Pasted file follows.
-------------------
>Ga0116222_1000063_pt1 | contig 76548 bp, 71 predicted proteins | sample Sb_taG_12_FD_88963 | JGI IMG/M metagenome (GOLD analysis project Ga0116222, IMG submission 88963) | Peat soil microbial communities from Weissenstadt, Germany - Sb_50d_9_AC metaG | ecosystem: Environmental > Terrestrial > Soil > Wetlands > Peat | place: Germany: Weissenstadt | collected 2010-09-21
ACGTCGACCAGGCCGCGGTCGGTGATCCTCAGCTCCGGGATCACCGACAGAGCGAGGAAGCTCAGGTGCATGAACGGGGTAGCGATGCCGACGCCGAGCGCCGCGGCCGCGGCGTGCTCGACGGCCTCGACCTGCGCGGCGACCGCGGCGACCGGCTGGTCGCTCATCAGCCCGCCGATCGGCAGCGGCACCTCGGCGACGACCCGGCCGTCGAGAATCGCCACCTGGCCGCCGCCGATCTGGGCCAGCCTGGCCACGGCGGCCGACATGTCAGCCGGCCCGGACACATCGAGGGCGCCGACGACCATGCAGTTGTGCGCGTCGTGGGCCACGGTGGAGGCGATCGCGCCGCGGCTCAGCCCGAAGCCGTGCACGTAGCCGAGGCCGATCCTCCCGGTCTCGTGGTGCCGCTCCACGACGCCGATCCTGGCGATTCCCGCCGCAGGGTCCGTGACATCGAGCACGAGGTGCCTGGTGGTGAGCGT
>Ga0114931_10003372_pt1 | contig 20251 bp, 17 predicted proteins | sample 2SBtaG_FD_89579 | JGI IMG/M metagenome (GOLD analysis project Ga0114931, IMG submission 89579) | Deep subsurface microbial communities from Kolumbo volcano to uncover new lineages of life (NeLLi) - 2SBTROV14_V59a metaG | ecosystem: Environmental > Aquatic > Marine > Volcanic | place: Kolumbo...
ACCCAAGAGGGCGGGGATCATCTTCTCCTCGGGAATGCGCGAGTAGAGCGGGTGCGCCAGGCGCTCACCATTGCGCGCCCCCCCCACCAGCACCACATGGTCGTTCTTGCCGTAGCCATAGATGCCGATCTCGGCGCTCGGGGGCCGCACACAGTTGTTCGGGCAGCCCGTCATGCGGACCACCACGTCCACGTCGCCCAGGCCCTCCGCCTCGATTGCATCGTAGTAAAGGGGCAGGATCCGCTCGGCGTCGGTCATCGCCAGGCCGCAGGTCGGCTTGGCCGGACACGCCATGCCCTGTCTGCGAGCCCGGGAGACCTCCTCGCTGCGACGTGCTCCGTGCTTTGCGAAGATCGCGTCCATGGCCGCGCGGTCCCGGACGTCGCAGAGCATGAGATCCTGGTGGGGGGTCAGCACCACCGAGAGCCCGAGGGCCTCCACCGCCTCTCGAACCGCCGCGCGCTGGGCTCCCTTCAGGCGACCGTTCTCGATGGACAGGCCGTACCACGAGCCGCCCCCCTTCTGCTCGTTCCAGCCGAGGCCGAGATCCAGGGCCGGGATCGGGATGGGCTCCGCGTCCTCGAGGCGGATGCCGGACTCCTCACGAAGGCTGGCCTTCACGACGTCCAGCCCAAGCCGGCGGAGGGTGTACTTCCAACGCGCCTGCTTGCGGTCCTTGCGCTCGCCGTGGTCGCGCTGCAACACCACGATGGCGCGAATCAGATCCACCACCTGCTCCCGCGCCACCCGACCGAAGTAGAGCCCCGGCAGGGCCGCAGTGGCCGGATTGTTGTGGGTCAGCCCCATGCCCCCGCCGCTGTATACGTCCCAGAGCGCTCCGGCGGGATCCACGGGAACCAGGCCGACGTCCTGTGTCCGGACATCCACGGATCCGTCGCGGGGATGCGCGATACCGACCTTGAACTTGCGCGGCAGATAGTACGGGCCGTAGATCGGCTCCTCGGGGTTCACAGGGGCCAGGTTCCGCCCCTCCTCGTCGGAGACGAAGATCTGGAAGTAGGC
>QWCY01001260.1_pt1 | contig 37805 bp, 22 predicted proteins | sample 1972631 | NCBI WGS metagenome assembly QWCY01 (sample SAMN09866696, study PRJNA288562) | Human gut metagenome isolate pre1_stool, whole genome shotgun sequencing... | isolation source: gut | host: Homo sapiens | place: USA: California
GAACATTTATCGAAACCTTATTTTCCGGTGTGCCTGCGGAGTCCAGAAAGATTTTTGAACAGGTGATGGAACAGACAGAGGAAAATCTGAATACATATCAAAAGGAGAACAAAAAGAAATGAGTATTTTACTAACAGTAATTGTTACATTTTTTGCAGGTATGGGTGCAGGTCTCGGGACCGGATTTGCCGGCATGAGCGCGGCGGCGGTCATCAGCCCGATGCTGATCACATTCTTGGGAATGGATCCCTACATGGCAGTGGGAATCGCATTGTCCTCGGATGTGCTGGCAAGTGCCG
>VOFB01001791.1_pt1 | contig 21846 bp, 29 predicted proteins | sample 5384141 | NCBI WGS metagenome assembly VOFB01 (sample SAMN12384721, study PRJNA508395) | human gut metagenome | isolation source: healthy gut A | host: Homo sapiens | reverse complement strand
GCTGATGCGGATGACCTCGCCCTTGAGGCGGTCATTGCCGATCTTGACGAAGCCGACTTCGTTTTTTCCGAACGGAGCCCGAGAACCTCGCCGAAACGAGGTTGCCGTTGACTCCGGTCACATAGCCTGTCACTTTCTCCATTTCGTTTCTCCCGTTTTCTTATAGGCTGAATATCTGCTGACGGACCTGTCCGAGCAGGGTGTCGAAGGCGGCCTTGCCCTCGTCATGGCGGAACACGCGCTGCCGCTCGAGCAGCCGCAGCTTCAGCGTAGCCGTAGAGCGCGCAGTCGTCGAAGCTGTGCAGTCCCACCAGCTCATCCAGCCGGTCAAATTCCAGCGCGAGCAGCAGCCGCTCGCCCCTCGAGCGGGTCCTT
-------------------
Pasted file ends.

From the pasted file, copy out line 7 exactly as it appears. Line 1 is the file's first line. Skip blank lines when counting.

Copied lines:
>VOFB01001791.1_pt1 | contig 21846 bp, 29 predicted proteins | sample 5384141 | NCBI WGS metagenome assembly VOFB01 (sample SAMN12384721, study PRJNA508395) | human gut metagenome | isolation source: healthy gut A | host: Homo sapiens | reverse complement strand